Efficient exact parameterized algorithms are an active research area. Such algorithms exhibit a broad interest in the theoretical community. In the last few years, implementations for computing various parameters (parameter detection) have been established in parameterized challenges, such as treewidth, treedepth, hypertree width,
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Efficient exact parameterized algorithms are an active research area. Such algorithms exhibit a broad interest in the theoretical community. In the last few years, implementations for computing various parameters (parameter detection) have been established in parameterized challenges, such as treewidth, treedepth, hypertree width, feedback vertex set, or vertex cover. In theory, instances, for which the considered parameter is small, can be solved fast (problem evaluation), i.e., the runtime is bounded exponential in the parameter. While such favorable theoretical guarantees exists, it is often unclear whether one can successfully implement these algorithms under practical considerations. In other words, can we design and construct implementations of parameterized algorithms such that they perform similar or even better than well-established problem solvers on instances where the parameter is small. Indeed, we can build an implementation that performs well under the theoretical assumptions. However, it could also well be that an existing solver implicitly takes advantage of a structure, which is often claimed for solvers that build on Sat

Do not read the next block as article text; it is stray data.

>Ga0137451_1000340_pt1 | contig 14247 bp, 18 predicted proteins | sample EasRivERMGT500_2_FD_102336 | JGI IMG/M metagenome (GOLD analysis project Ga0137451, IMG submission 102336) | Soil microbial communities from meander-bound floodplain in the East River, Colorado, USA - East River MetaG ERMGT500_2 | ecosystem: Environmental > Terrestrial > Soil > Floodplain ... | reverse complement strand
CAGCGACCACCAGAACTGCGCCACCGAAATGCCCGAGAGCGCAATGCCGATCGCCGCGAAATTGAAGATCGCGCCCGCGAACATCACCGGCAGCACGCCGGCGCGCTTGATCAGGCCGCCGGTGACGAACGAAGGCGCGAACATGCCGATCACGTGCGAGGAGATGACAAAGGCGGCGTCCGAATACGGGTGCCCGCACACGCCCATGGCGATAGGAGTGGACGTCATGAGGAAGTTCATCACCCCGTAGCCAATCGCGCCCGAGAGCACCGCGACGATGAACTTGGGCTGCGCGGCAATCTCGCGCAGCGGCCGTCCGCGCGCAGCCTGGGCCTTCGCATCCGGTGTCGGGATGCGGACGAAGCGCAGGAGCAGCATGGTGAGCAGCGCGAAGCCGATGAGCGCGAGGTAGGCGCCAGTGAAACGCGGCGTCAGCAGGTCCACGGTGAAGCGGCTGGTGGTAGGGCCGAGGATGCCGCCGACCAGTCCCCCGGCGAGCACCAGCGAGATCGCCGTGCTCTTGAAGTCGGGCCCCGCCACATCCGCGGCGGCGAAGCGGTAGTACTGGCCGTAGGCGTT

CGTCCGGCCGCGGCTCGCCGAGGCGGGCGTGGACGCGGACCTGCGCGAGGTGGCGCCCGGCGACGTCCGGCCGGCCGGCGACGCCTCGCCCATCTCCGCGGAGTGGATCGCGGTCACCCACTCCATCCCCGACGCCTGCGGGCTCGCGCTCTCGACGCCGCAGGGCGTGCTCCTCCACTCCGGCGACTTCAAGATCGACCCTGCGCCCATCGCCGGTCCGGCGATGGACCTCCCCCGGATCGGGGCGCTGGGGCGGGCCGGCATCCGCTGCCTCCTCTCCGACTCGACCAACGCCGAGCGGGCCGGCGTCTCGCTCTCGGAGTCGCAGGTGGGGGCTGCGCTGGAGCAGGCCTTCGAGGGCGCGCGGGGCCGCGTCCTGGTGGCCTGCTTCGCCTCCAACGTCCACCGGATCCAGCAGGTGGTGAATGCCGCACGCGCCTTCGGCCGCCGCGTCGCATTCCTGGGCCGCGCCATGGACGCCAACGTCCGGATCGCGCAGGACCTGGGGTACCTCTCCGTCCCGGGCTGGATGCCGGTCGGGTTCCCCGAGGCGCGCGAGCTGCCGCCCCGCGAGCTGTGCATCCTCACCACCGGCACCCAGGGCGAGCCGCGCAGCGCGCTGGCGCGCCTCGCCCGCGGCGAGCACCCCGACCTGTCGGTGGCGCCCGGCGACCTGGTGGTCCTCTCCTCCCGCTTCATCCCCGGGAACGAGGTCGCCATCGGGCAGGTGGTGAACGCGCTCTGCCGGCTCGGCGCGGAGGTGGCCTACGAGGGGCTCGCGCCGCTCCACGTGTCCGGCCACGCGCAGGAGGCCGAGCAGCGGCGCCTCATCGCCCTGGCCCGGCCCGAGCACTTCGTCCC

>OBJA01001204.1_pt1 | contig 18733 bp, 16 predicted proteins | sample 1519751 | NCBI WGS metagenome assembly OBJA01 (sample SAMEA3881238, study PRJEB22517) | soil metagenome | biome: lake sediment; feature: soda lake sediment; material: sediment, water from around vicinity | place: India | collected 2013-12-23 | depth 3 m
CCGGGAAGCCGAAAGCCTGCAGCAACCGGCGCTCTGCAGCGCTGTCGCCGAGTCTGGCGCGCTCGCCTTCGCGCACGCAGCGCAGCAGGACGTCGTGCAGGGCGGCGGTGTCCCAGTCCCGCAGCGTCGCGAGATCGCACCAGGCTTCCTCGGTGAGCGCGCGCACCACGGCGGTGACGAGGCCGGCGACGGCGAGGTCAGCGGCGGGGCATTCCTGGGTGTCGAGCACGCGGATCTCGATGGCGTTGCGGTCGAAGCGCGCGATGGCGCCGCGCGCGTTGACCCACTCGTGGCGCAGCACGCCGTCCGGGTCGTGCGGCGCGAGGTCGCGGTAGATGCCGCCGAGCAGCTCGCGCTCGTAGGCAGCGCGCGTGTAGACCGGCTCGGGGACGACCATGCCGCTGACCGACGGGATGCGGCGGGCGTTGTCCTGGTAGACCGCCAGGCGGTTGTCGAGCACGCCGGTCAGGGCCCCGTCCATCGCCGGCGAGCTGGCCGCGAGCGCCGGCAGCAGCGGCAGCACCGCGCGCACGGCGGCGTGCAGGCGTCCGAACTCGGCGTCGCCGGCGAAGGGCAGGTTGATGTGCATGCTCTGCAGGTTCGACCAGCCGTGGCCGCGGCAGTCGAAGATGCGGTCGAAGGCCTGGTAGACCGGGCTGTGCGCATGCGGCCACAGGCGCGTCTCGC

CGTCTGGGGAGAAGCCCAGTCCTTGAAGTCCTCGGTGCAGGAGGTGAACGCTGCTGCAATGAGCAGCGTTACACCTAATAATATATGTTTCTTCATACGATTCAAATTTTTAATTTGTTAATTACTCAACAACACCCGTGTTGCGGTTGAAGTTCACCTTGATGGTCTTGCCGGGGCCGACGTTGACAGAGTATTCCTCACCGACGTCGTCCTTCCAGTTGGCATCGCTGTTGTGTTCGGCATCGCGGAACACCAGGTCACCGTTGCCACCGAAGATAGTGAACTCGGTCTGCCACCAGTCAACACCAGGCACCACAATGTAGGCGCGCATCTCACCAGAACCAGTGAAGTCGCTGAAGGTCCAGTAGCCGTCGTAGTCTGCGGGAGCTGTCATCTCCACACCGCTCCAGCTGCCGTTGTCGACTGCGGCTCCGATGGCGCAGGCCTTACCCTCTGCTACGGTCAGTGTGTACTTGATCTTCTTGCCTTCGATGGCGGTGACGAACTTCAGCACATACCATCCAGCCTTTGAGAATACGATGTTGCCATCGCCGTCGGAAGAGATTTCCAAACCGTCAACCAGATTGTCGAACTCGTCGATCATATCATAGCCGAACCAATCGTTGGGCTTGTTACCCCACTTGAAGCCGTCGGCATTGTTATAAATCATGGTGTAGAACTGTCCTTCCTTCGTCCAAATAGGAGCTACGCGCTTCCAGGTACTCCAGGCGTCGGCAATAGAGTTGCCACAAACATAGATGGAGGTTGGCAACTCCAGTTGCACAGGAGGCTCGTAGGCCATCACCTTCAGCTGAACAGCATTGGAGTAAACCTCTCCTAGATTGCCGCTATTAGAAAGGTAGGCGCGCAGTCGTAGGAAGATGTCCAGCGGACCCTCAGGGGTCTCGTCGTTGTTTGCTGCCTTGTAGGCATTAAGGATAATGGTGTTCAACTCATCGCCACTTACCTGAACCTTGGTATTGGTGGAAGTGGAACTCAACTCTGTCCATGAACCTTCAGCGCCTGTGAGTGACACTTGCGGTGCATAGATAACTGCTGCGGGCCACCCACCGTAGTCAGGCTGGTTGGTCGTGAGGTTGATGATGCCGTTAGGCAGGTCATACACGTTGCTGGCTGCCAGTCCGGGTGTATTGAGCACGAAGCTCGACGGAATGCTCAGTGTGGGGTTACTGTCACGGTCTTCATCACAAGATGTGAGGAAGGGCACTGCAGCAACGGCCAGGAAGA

-solving. In this paper, we consider finding one solution to instances of answer set programming (ASP
), which is a logic-based declarative modeling and solving framework. Solutions for ASP instances are so-called answer sets. Interestingly, the problem of deciding whether an instance has an answer set is already located on the second level of the polynomial hierarchy. An ASP
solver that employs treewidth as parameter and runs dynamic programming on tree decompositions is DynASP2. Empirical experiments show that this solver is fast on instances of small treewidth and can outperform modern ASP
when one counts answer sets. It remains open, whether one can improve the solver such that it also finds one answer set fast and shows competitive behavior to modern ASP solvers on instances of low treewidth. Unfortunately, theoretical models of modern ASP solvers already indicate that these solvers can solve instances of low treewidth fast, since they are based on Sat
-solving algorithms. In this paper, we improve DynASP2 and construct the solver DynASP2.5, which uses a different approach. The new solver shows competitive behavior to state-of-the-art ASP
solvers even for finding just one solution. We present empirical experiments where one can see that our new implementation solves ASP instances, which encode the Steiner tree problem on graphs with low treewidth, fast. Our implementation is based on a novel approach that we call multi-pass dynamic programming (
). In the paper, we describe the underlying concepts of our implementation (DynASP2.5) and we argue why the techniques still yield correct algorithms.